The No. 2 Construction Battalion was authorized on 5 July 1916 and formed in Nova Scotia – first based in Pictou then in Truro. Over the course of the war, over 600 men served in the unit. Dr. Ligoure travelled to Halifax with the expressed purpose of becoming their medical officer. Unfortunately, a one point “error” on his application exam prevented him from obtaining this position – a disqualification likely due to the British War Office ergo the Canadian Department of Militias and Defence refusing to see past the colour bar. The appointment went to Dr. Daniel Murray, a white physician from Tatamagouche. Despite this setback, Dr. Ligoure assisted with recruiting and managed to raise over $2,000 for the company.

Dr. Ligoure was the first Black physician to practice in Nova Scotia. Though denied medical privileges in the city’s hospitals, he still managed to set up his practice and eventually serve as medical officer for employees of the Canadian National Railway (CNR). He also became involved in co-founding a newsmagazine publishing venture with Wilfred and Miriam DeCosta, located in the Keith Building (later, the Green Lantern Building) on Barrington Street. The Atlantic Advocate was the only publication in Canada that primarily served the interests of the Black community. At first, Dr. Ligoure contributed as managing editor then as publisher, taking over from Mr. DeCosta who left to join the No. 2 Construction Battalion.

Wilfred A. & Miriam A. DeCosta, Atlantic Advocate. N.S. Archives

In 1917, Dr. Ligoure purchased a property at 166 North Street from a commission merchant, John W. DeWolf, for $3,600 (subject to terms), and relocated his practice along with the entire newsmagazine operation to this location. He named his fifteen-patient clinic, the Amanda Private Hospital, in honour of his mother.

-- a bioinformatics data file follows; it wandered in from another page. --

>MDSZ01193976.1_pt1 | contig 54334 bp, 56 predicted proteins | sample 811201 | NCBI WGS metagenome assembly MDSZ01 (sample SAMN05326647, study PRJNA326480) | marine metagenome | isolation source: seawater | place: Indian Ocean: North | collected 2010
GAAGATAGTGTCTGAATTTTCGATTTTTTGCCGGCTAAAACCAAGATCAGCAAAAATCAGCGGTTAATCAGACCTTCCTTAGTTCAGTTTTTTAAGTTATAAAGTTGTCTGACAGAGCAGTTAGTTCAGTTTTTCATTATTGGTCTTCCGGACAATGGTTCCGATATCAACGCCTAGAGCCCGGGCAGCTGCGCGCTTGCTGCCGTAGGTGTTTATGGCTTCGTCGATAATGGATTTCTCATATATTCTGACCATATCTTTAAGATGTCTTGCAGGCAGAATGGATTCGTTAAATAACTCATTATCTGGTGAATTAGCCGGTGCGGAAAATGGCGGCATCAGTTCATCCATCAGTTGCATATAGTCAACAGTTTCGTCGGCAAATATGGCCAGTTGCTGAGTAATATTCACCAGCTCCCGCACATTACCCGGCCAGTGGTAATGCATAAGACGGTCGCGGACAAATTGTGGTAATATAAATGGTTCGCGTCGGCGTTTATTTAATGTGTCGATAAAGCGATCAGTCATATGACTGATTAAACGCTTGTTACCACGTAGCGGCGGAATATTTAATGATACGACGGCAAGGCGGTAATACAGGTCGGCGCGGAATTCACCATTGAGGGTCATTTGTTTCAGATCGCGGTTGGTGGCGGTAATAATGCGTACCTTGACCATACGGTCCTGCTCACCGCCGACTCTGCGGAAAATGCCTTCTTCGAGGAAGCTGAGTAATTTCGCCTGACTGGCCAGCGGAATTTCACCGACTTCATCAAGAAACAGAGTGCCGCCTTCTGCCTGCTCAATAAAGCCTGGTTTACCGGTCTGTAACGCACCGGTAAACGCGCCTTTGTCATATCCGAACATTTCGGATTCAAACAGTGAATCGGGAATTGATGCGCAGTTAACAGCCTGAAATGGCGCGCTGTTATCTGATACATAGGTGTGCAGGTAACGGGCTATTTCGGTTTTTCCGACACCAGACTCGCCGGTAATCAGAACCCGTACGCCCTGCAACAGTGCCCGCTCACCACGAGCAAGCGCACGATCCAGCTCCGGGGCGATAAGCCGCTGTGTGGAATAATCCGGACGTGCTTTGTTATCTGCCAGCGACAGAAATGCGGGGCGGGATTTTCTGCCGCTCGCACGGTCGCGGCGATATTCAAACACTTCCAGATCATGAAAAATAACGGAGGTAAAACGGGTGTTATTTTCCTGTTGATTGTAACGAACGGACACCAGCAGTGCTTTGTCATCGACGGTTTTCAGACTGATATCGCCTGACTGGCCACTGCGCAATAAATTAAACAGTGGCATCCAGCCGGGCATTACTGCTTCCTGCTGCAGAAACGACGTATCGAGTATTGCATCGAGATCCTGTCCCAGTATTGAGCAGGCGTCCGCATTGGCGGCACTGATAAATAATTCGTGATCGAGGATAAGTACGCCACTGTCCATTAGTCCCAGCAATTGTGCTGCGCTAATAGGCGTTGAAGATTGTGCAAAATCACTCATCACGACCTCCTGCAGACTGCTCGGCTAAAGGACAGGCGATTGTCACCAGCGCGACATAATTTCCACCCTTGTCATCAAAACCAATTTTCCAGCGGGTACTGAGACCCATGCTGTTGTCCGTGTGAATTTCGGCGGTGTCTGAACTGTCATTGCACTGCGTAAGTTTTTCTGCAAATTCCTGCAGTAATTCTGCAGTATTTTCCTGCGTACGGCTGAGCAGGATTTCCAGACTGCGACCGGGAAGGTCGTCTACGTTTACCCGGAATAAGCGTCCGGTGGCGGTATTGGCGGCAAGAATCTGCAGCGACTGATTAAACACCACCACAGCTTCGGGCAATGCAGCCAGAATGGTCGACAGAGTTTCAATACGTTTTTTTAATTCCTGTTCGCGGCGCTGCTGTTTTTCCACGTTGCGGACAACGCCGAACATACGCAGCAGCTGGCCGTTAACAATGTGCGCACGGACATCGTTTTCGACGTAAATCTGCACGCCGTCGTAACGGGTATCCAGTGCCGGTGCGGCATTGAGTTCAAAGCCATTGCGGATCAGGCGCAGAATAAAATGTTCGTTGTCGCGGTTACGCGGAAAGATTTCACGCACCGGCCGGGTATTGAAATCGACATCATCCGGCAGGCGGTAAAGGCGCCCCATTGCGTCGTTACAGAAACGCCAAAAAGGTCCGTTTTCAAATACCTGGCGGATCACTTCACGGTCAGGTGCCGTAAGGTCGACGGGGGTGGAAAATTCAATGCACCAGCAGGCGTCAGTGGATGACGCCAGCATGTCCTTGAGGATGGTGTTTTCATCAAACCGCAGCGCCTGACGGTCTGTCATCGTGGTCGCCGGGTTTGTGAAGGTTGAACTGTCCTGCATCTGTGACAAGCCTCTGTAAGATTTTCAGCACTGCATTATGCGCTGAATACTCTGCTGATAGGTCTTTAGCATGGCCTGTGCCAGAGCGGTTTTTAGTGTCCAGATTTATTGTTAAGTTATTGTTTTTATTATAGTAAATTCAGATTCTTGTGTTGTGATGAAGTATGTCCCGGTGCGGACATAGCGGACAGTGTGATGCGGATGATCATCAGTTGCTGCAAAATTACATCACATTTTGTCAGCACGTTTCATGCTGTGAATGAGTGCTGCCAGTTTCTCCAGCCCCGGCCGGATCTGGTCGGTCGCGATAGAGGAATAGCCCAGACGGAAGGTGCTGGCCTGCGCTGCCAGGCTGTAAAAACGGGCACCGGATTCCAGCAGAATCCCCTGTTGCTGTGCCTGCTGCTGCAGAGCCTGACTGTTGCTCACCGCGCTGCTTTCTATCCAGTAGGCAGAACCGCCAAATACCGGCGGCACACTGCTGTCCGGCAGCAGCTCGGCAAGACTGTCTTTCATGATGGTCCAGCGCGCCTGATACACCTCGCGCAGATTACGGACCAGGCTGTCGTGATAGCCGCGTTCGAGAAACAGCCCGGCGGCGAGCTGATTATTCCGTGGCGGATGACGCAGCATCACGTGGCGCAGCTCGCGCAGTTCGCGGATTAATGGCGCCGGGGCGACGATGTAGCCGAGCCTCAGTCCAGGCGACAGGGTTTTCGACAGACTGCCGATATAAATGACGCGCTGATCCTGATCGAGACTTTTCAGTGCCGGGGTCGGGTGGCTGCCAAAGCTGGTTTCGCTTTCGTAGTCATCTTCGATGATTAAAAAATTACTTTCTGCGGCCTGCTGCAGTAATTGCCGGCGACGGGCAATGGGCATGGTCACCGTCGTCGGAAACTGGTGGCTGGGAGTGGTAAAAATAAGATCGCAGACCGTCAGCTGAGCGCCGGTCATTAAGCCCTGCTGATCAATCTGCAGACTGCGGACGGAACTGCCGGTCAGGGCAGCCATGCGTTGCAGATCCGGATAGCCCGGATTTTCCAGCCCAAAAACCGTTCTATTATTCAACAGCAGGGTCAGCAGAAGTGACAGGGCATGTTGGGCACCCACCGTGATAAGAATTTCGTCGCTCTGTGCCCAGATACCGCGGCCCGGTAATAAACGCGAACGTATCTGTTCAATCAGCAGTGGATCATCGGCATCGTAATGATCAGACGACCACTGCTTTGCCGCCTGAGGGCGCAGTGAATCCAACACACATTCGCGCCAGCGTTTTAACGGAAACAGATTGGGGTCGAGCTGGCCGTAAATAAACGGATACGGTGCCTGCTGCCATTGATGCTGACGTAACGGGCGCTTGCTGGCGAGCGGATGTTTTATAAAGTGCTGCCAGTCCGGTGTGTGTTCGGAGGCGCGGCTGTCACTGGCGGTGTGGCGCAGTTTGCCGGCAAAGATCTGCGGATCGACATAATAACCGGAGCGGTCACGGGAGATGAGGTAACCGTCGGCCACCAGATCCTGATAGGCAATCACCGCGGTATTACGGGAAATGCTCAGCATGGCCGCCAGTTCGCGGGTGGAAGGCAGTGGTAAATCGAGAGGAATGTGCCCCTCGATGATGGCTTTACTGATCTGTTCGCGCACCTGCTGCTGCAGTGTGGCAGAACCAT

Dr. Ligoure’s Practice Relocation Notice. Acadian Recorder, 26 March 1917

The numerous defining moments of Dr. Ligoure’s life were about to begin on the morning of Thursday, 6 December 1917. A French munition ship loaded with a cargo of volatile explosives and a sea-bound Norwegian freighter under charter from Belgian Relief collided near midstream. Approximately twenty minutes later, a catastrophic 2.9 kiloton explosion completely devastated the North End of Halifax, killing over 2,000 people, making thousands more homeless, and causing millions of dollars worth of property  damage.

View to Northwest from Russell Street, panorama section. W.G. MacLaughlan

Almost immediately after the blast, injured patients inundated Dr. Ligoure’s office. He was the only physician who serviced the entire area around Willow Street and north to the now destroyed cotton factory on the corner of Kempt and Robie. With many cases coming through his door, some extremely serious, he pressed forward with only his housekeeper and a boarder (a CNR porter) to assist him. Despite being warned of a possible second explosion, he continued working non-stop for almost ten and a half hours. Scores of his new patients had been turned away from the hospitals. With nowhere else to go, they desperately sought out Dr. Ligoure. At the conclusion of the first day’s work, seven people stayed overnight in the hospital laid out on blankets.

The city endured a blizzard then driving rain throughout the next three days. Dr. Ligoure spent his daylight hours working in his hospital and nights doing outside calls, coming home completely exhausted. The following Monday, he went straight to City Hall to let it be known that a dressing station was needed in his district. Without hesitation, the person in charge of medical relief, Lieutenant Ryecroft, offered him the services of two nurses to alleviate the workload. And soon after, over a dozen more nurses and three men, including the assistant medical officer for Medical Relief, Captain Dr. Parker, were assigned to the North Street hospital – now designated No. 4 Dressing Station. Dr Ligoure’s team kept up with their grueling schedule until 28 December.